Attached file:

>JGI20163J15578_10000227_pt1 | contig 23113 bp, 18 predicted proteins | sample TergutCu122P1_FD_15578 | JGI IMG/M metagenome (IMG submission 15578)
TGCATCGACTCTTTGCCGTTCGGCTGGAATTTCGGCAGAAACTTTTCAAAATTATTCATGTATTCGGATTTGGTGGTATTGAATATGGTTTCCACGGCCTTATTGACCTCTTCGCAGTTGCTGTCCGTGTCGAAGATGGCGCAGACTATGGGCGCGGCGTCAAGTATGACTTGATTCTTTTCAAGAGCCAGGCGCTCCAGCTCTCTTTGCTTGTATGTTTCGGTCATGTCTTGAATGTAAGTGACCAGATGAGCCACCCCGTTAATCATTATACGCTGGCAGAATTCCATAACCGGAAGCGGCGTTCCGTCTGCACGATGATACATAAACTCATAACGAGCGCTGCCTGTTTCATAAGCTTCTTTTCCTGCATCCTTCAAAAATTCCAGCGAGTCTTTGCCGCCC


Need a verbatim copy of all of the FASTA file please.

>JGI20163J15578_10000227_pt1 | contig 23113 bp, 18 predicted proteins | sample TergutCu122P1_FD_15578 | JGI IMG/M metagenome (IMG submission 15578)
TGCATCGACTCTTTGCCGTTCGGCTGGAATTTCGGCAGAAACTTTTCAAAATTATTCATGTATTCGGATTTGGTGGTATTGAATATGGTTTCCACGGCCTTATTGACCTCTTCGCAGTTGCTGTCCGTGTCGAAGATGGCGCAGACTATGGGCGCGGCGTCAAGTATGACTTGATTCTTTTCAAGAGCCAGGCGCTCCAGCTCTCTTTGCTTGTATGTTTCGGTCATGTCTTGAATGTAAGTGACCAGATGAGCCACCCCGTTAATCATTATACGCTGGCAGAATTCCATAACCGGAAGCGGCGTTCCGTCTGCACGATGATACATAAACTCATAACGAGCGCTGCCTGTTTCATAAGCTTCTTTTCCTGCATCCTTCAAAAATTCCAGCGAGTCTTTGCCGCCC